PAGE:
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By John R. Bolton
Reality calls for attaching Gaza to Egypt and the West Bank to Jordan
Topic - Francisco Franco
Of the three great Spanish artists of the 20th century — Picasso, Salvador Dali and Joan Miro — the first is a recurring subject of National Gallery of Art exhibitions, with seven shows in the past three decades. But while Dali awaits his turn, beginning Sunday Miro gets some overdue attention from the National Gallery in "Joan Miro: The Ladder of Escape," a major new exhibition of well over a hundred works spanning his long, productive life.
The Spanish judge who became an international human rights hero went on trial Tuesday for daring to probe right-wing atrocities surrounding the Spanish Civil War that may be linked to the deaths or disappearances of more than 100,000 civilians.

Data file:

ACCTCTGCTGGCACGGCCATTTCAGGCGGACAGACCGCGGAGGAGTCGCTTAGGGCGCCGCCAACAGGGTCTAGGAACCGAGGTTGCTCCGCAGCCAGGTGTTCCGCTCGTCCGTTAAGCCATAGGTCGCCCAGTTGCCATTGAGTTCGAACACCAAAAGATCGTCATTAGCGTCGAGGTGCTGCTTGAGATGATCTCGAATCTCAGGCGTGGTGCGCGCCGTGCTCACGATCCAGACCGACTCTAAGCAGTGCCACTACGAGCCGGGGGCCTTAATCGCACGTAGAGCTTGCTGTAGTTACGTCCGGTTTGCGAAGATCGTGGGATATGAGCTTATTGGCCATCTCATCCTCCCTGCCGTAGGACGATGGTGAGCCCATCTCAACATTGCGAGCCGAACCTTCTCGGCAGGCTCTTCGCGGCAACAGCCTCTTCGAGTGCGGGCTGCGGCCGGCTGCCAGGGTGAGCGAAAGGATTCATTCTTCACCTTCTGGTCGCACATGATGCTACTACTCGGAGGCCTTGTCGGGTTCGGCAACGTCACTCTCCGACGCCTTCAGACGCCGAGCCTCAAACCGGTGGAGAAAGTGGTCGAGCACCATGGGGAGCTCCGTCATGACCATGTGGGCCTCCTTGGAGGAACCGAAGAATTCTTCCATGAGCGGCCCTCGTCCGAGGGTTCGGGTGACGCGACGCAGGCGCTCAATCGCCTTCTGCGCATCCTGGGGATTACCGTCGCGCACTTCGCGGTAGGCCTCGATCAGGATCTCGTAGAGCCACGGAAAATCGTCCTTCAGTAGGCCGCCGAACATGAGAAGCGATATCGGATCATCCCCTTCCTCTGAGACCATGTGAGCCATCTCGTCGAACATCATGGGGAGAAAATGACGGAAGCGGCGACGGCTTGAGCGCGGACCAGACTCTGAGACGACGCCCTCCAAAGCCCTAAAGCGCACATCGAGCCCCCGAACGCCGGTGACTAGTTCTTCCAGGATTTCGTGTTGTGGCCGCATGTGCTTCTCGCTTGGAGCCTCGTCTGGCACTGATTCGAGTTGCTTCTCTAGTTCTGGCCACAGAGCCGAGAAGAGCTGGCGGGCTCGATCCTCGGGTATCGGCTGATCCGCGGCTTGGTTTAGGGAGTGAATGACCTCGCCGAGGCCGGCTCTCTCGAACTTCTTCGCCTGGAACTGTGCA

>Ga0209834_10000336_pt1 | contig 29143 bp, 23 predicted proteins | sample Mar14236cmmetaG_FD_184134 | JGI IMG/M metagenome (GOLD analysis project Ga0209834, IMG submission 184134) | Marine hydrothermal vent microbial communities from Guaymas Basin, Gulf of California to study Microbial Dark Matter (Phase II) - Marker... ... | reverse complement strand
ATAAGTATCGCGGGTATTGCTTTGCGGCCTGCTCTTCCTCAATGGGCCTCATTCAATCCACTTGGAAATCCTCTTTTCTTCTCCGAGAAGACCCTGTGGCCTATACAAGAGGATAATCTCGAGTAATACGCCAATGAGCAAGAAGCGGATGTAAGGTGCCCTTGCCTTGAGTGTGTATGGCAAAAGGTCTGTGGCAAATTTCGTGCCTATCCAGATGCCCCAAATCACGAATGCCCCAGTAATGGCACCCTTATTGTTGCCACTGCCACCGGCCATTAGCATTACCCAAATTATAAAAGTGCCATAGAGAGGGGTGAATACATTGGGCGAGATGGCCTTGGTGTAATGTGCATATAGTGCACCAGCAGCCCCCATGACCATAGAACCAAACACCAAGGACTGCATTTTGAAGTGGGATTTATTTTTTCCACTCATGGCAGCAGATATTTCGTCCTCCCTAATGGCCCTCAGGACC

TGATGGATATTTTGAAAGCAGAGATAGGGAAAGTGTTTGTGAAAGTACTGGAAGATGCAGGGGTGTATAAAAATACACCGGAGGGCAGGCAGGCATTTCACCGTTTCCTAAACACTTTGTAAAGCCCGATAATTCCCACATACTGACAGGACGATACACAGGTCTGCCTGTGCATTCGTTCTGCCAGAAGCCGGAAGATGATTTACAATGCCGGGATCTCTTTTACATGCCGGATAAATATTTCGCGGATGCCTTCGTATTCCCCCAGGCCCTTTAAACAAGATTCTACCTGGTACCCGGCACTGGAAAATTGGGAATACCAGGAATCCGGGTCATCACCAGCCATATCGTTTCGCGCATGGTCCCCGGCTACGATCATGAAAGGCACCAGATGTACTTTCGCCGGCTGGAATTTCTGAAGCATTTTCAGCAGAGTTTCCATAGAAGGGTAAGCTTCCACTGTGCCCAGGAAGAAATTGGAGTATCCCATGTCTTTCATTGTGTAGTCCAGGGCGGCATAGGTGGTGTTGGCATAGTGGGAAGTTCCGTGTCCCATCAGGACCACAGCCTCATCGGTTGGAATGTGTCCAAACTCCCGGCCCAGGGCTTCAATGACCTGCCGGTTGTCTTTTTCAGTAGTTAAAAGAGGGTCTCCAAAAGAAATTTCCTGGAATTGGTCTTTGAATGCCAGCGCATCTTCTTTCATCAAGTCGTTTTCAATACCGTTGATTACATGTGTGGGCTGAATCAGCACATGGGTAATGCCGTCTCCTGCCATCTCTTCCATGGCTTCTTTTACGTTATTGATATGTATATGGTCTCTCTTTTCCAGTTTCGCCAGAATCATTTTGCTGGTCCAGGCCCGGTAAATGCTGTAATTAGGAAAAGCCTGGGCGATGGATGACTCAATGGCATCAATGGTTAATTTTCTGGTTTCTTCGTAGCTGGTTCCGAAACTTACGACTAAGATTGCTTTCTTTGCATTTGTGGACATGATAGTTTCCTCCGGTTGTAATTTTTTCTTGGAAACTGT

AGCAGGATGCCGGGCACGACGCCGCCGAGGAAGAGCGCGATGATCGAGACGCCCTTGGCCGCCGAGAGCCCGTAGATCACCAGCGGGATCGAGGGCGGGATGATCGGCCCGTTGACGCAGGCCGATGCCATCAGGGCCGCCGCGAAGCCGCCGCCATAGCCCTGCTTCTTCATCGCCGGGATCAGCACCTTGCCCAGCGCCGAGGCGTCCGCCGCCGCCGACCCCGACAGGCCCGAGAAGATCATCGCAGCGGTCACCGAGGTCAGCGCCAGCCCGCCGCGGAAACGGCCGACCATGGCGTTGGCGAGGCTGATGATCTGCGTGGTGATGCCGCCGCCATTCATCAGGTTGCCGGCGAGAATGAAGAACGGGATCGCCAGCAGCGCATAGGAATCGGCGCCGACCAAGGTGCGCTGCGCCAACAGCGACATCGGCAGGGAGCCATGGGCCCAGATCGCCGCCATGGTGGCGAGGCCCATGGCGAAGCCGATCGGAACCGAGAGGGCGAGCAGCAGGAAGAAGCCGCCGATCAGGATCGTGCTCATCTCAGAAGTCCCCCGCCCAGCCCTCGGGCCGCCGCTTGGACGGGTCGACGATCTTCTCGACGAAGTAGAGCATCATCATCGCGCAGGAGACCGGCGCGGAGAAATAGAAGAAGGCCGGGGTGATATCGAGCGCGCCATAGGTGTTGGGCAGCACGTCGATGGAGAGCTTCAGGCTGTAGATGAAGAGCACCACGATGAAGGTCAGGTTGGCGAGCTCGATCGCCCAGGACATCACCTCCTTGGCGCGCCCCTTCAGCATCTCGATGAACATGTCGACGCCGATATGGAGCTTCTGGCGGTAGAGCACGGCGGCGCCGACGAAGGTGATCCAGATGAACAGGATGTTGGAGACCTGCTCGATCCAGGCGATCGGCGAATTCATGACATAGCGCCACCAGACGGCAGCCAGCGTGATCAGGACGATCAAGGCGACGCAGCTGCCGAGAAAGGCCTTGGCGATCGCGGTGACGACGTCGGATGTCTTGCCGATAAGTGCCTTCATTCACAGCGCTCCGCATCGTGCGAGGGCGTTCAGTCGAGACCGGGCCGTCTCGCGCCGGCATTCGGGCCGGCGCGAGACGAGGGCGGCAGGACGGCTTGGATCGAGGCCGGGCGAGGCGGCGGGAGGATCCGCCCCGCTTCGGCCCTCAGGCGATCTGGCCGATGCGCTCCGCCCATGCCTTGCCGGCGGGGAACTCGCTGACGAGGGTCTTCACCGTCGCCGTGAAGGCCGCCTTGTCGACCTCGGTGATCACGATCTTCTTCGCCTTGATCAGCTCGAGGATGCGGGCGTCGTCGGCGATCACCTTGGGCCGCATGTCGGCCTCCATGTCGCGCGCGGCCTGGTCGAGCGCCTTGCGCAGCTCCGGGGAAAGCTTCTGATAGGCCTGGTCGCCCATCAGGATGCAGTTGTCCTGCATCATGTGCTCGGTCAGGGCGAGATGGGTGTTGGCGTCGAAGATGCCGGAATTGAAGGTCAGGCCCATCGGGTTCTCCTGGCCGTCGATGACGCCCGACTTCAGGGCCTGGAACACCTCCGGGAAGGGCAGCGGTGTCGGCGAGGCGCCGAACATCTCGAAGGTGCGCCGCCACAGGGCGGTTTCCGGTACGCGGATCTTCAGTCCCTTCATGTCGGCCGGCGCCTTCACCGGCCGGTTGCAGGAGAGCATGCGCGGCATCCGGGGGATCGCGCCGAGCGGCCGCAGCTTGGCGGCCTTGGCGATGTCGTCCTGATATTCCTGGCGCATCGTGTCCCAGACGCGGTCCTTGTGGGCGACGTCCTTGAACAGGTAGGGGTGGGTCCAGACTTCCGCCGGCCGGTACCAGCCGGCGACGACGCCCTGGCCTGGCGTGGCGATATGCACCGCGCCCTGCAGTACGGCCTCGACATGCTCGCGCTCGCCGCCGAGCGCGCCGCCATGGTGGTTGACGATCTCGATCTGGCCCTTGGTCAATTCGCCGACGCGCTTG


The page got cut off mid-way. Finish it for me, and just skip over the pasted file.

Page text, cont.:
A Spanish filmmaker critical of the military dictatorship under Gen. Francisco Franco and who was credited with helping to revive the country's movie industry after its civil war died Saturday.
One of the many worries facing Great Britain's leadership in the opening months of World War II was whether Hitler-friendly Francisco Franco, the strongman leader of Spain, would eschew his declared neutrality and enter the war on Germany's side or, as a lesser evil, open his borders to the German military. In either event, the British could lose their naval facility at Gibraltar, vital to protecting access to the western Mediterranean. It is no exaggeration that the outcome of the war depended on keeping Franco neutral.
"They dedicated lots of time and effort, and many even ended in prison or in exile, all of that so that we could enjoy certain rights and benefits and many of the freedoms we have today," he said.
The one-line plus big blob works of his later life (he died on Christmas Day 1983) add little to the distinction of a career marked by radical changes of scale and style.